Psychological Impact of Shift Work
- 5 Downloads
Purpose of Review
Technology and globalization have been central forces driving the need for shift work. This review examines recent scientific developments that inform our understanding of how psychological processes contribute to and are impacted by shift work.
Nascent research is beginning to expand beyond circadian misalignment to elucidate the phenomenology of shift work and the associated psychological impairments. Psychological processes and their interaction with biology are considered in the pathophysiology of shift work sleep disorder. Additionally, a review of the adverse consequences of shift work in the cognitive, emotional, and psychosocial domains are reviewed and discussed.
The phenomenology of shift work encompasses multiple domains of biopsychosocial functioning. As such, interventions to reduce the adverse impact of shift work may benefit from an integrated approach.
KeywordsShift work sleep disorder Circadian rhythms Stress Cognitive functioning Social functioning Affective functioning
Compliance with Ethical Standards
Conflict of Interest
Philip Cheng and Christopher L Drake declare no conflicts of interest.
Human and Animal Rights and Informed Consent
This article does contain studies with human subjects performed by any of the authors.
Papers of particular interest, published recently, have been highlighted as: • Of importance: •• Of major importance
- 2.Parent-Thirion A, Vermeylen G, van Houten G, Lyly-Yrjänäinen M, Biletta I, Cabrita J. Fifth European survey on working conditions. 2014.Google Scholar
- 3.Barnes M. Making time use explicit in an investigation of social exclusion in the UK. RES-061-23-0122. Swindon: ESRC; 2011.Google Scholar
- 5.Ferri P, Guadi M, Marcheselli L, Balduzzi S, Magnani D, Di Lorenzo R. The impact of shift work on the psychological and physical health of nurses in a general hospital: a comparison between rotating night shifts and day shifts. Risk Manag Healthc Policy. 2016;9:203–11.CrossRefPubMedPubMedCentralGoogle Scholar
- 6.American Academy of Sleep Medicine. The international classification of sleep disorders: diagnostic and coding manual. 2014.Google Scholar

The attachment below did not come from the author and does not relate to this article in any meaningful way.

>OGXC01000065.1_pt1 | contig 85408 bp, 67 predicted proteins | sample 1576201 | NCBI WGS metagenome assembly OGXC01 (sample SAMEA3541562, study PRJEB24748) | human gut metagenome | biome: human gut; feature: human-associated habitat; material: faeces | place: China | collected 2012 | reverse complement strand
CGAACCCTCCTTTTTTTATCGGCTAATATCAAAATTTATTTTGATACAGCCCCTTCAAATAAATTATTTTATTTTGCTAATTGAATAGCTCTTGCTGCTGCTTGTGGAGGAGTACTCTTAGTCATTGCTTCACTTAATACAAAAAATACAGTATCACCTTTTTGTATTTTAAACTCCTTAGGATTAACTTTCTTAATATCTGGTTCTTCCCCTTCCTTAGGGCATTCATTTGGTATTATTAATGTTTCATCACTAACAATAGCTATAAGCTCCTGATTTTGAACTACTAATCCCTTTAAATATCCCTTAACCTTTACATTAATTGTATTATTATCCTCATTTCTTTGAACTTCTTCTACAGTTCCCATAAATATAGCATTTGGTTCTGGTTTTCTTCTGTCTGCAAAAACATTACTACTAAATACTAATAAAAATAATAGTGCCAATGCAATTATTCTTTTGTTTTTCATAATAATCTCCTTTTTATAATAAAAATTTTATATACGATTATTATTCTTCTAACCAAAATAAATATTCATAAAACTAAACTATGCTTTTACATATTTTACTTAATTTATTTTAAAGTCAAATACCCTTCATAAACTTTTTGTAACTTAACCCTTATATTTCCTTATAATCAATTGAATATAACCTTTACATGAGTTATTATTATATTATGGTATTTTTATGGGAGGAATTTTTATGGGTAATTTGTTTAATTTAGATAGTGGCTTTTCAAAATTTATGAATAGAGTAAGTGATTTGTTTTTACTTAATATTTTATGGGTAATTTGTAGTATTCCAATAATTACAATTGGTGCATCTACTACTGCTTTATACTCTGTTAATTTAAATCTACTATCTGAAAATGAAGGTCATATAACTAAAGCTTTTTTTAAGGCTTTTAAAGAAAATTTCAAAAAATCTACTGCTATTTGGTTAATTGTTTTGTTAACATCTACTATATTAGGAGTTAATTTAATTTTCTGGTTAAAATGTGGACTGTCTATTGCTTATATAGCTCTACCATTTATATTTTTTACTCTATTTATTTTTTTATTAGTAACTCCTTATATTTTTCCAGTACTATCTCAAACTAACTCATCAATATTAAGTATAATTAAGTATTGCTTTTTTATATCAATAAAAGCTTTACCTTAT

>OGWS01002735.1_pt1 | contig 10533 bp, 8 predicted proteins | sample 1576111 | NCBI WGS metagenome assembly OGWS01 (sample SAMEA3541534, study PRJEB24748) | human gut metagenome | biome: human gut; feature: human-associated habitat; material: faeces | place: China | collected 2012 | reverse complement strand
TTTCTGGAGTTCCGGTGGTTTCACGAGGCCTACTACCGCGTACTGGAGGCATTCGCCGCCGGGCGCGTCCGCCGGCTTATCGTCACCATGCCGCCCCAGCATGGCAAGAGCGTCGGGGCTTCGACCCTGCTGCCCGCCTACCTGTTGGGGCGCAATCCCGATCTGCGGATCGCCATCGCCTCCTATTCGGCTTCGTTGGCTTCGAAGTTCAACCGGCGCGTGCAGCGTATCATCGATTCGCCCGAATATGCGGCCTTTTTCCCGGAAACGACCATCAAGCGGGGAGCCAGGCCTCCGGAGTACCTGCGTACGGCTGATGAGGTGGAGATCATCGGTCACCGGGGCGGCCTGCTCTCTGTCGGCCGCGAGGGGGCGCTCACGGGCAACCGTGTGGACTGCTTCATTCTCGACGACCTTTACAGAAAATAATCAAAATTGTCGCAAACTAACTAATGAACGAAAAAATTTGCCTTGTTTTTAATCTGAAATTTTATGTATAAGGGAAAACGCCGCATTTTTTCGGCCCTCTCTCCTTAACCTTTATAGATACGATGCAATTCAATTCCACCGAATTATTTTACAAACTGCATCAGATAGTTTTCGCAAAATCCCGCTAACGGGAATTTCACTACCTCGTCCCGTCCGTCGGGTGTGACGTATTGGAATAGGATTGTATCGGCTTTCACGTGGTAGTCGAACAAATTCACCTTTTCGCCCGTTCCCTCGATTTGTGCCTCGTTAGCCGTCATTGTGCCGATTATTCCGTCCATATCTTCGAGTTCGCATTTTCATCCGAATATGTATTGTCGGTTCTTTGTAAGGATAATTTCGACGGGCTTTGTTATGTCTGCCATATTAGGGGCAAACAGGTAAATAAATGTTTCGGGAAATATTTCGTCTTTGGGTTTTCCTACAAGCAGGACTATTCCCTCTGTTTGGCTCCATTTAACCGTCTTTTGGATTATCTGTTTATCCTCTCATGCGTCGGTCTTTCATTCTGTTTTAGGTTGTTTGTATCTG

- 7.• Kalmbach DA, Pillai V, Cheng P, Arnedt JT, Drake CL. Shift work disorder, depression, and anxiety in the transition to rotating shifts: the role of sleep reactivity. Sleep Med. 2015;16:1532–8. Selected because it uses a longitudinal approach to demonstrate that psychological factors such as sleep reactivity and stress predict shift work sleep disorder. This paper suggests that factors other than circadian misalignment should be considered in shift work.CrossRefPubMedPubMedCentralGoogle Scholar
- 11.Fernandez-Mendoza J, Shaffer ML, Olavarrieta-Bernardino S, Vgontzas AN, Calhoun SL, Bixler EO, et al. Cognitive–emotional hyperarousal in the offspring of parents vulnerable to insomnia: a nuclear family study. J Sleep Res. 2014;23:489–98. https://doi.org/10.1111/jsr.12168.CrossRefPubMedGoogle Scholar
- 15.Archer SN, Schmidt C, Vandewalle G, Dijk D-J. Phenotyping of PER3 variants reveals widespread effects on circadian preference, sleep regulation, and health. Sleep Med Rev. 2017; https://doi.org/10.1016/j.smrv.2017.10.008.
- 17.Cheng P, Tallent G, Burgess H, Tran KM, Roth T, Drake CL. Daytime sleep disturbance in night shift work: the role of PERIOD3? J Clin Sleep Med. 2018;14:393–400.Google Scholar
- 19.Horowitz TS, Cade BE, Wolfe JM, Czeisler CA. Searching night and day: a dissociation of effects of circadian phase and time awake on visual selective attention and vigilance. Psychol Sci. 2003;14:549–57. https://doi.org/10.1046/j.0956-7976.2003.psci_1464.x. CrossRefPubMedGoogle Scholar
- 23.Belcher R, Gumenyuk V, Roth T. Insomnia in shift work disorder relates to occupational and neurophysiological impairment. J Clin Sleep Med JCSM Off Publ Am Acad Sleep Med 2015;11:457–465. https://doi.org/10.5664/jcsm.4606.
- 25.US Chemical Safety Board. Refinery explosion and fire. Washington, DC: 2007.Google Scholar
- 26.•• Marquié J-C, Tucker P, Folkard S, Gentil C, Ansiau D. Chronic effects of shift work on cognition: findings from the VISAT longitudinal study. Occup Environ Med 2014:oemed–2013. Selected because of its unique contribution to the understanding of the long-term trajectory of recovery from shift work.Google Scholar
- 32.Soria V, Martínez-Amorós È, Escaramís G, Valero J, Pérez-Egea R, García C, et al. Differential association of circadian genes with mood disorders: CRY1 and NPAS2 are associated with unipolar major depression and CLOCK and VIP with bipolar disorder. Neuropsychopharmacology. 2010;35:1279–89.CrossRefPubMedPubMedCentralGoogle Scholar
- 41.Driesen K, Jansen NWH, van Amelsvoort LGPM, Kant I. The mutual relationship between shift work and depressive complaints—a prospective cohort study. Scand J Work Environ Health Stockh 2011;37:402–410.Google Scholar
- 44.Jensen HI, Larsen JW, Thomsen TD. The impact of shift work on intensive care nurses’ lives outside work: a cross-sectional study. J Clin Nurs 2017:n/a-n/a. https://doi.org/10.1111/jocn.14197.
- 46.Becker L, Barnes M. Understanding participatory time for groups at risk of social exclusion, 2009.Google Scholar